The NIS also held focus groups with parents who were investigated by ACS. Researchers asked these “stakeholders” to define “what safety looks like for families” and whether ACS contributes to making families safe in those ways. The report then concludes that the system should “reorient around family-defined safety and needs.”
Actually, the system is supposed to be oriented around safety as it’s defined by New York State law. And it’s supposed to revolve around the needs of children, not the parents they have been taken away from. Often the needs of children do align with the needs of families, but in the case of families who have been reported for severe abuse or chronic neglect, the goal is to protect children—not to make adults feel better.
None of this is to deny that there are real racial disparities in the child welfare system. Black children are more likely to be reported for maltreatment, and investigations into these claims are more likely to be substantiated for Black children, who are also more likely to be removed from their parents’ care.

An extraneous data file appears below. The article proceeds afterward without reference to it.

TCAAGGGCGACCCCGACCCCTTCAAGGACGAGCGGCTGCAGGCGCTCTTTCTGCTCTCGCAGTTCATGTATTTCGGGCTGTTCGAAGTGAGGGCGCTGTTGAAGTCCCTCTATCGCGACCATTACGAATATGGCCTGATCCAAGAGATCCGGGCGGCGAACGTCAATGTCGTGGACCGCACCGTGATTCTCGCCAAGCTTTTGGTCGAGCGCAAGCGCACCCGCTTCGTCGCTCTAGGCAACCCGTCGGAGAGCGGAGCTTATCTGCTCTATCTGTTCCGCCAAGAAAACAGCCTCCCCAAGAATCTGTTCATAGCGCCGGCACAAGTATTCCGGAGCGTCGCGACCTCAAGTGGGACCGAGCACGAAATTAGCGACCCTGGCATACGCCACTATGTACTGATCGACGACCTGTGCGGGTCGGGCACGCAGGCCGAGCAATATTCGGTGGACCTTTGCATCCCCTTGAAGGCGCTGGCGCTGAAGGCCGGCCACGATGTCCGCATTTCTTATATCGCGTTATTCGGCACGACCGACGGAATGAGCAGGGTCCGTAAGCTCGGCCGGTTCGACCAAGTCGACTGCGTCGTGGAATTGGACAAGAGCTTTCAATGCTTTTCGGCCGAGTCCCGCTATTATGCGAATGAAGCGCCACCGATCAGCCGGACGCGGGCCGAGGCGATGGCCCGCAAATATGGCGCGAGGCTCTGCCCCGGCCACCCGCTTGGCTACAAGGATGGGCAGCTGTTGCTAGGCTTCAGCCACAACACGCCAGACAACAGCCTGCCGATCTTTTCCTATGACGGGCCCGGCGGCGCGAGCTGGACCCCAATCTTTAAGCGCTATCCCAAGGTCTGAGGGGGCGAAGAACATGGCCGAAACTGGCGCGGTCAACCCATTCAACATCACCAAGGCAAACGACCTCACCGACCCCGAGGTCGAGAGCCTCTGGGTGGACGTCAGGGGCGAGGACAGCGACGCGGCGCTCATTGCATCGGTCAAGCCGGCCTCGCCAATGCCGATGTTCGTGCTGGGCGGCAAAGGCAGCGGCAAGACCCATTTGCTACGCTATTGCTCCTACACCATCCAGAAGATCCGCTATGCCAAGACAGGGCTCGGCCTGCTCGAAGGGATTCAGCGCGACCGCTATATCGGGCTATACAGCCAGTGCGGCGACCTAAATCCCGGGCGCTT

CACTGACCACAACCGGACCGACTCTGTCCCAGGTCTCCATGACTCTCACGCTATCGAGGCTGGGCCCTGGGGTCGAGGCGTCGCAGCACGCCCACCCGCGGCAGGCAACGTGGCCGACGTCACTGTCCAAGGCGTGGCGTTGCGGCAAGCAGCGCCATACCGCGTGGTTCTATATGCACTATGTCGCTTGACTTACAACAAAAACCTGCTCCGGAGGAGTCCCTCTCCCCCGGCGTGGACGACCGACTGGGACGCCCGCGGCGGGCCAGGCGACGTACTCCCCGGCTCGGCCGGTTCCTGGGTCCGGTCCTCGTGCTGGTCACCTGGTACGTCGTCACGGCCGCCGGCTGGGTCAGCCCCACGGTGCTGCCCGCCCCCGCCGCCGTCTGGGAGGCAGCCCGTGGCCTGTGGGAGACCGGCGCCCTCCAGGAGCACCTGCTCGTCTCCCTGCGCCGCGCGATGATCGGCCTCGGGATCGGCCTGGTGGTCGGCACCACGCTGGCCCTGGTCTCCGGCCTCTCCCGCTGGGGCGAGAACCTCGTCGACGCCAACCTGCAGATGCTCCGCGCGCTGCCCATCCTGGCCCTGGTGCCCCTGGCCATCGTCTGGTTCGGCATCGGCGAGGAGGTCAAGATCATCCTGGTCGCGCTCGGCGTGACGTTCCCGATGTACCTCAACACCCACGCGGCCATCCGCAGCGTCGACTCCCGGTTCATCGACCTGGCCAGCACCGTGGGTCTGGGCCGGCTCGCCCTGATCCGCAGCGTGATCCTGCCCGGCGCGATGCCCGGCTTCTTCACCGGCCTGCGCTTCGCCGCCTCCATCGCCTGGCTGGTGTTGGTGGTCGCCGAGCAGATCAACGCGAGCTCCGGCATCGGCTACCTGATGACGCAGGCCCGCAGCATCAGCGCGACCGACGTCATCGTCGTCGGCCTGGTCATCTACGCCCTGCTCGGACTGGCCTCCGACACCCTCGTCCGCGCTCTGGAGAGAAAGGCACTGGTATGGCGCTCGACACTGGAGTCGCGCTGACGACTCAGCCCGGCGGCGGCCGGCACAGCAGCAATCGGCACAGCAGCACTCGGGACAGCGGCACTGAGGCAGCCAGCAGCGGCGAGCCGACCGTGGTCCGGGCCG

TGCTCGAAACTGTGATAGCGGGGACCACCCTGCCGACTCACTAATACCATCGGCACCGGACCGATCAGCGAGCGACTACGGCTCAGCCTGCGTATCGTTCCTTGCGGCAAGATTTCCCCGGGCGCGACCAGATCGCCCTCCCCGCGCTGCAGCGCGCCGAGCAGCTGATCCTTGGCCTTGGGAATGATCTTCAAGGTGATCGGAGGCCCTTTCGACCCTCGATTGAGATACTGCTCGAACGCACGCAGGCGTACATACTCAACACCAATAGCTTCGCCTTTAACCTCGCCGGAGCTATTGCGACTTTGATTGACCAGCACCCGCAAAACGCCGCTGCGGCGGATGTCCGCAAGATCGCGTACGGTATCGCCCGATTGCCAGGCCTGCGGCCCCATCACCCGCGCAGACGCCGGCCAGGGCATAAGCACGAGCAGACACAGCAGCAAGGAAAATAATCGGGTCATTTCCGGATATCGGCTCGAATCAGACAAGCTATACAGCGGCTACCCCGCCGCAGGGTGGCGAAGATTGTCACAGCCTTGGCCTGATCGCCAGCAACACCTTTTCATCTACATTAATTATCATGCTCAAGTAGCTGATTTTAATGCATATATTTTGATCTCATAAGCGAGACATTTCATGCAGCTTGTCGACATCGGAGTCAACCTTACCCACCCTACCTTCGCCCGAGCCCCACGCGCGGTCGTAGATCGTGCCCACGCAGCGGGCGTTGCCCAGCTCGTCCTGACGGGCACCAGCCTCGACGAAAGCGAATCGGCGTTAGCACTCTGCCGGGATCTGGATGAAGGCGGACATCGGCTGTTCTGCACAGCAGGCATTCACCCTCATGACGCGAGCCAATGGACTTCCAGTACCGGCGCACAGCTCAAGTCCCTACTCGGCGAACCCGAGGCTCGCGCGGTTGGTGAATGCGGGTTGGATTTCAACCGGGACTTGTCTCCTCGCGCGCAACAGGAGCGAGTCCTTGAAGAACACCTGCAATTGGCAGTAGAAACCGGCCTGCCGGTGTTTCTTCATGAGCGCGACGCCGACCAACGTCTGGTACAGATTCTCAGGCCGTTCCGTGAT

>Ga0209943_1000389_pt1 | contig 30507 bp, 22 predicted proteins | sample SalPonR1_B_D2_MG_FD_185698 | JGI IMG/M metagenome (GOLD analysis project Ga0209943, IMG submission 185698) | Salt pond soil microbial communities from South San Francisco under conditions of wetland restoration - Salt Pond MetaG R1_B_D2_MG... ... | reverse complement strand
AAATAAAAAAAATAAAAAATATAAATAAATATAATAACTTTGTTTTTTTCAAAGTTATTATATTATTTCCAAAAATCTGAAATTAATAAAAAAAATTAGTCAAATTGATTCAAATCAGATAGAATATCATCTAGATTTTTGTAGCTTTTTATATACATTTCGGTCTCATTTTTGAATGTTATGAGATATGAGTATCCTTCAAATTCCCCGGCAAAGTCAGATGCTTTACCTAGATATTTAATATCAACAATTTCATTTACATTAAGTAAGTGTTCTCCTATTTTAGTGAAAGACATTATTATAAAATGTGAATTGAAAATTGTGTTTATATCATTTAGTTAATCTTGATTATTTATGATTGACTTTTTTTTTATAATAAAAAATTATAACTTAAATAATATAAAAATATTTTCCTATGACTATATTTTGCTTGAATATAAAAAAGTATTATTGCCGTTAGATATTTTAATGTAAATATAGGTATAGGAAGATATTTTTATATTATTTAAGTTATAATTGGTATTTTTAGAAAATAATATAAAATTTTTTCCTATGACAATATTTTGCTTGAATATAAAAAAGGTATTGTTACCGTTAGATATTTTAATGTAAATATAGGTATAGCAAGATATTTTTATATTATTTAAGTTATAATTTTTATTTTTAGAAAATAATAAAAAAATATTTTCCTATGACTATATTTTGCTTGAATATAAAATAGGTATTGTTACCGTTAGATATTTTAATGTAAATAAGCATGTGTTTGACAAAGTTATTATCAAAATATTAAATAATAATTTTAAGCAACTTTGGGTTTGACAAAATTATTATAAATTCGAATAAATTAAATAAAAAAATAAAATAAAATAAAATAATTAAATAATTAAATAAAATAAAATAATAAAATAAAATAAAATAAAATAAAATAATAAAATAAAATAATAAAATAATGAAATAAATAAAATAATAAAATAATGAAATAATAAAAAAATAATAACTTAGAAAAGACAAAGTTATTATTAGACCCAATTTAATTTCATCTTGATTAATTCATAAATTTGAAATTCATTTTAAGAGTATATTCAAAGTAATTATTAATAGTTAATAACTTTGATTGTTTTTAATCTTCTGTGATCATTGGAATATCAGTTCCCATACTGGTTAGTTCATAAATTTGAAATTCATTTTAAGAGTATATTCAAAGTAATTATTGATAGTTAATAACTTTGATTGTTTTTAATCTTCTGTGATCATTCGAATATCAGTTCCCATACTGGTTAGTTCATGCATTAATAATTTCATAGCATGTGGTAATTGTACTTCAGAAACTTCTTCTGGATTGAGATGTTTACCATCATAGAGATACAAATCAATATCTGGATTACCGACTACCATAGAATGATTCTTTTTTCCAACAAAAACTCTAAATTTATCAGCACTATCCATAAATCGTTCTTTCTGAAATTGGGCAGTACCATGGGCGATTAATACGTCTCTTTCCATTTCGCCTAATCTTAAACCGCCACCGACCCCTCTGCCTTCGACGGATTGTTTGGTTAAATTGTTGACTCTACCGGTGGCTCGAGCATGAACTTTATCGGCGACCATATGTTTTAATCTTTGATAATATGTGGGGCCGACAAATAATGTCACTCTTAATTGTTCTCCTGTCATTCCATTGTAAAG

But is this just because of racial bias in the agency?
In order to answer to that question, you’d have to find cases that were equivalent in their level of severity, including how many times reports had been filed. You wouldn’t simply do a survey of how a few workers feel.
Then you’d have to look at other factors. Black children nationally are three times as likely to die from child maltreatment as their white peers. And a recent New York Times analysis of child homicides in New York City from 2016 to 2022 found that Black children “were killed by family members at about seven times the rate for white and Asian children and three times the rate for Hispanic children.”
Might these factors be driving black involvement with child welfare? The report’s authors don’t say.
The report found that parents “felt penalized for being poor, as investigatory processes sought to catalog the ways in which parents struggled to provide food, housing and resources for their children and frame it as neglect.” But workers are not just “framing” circumstances as neglect in order to harass innocent families. Neglect is actually more likely than abuse to lead to fatalities.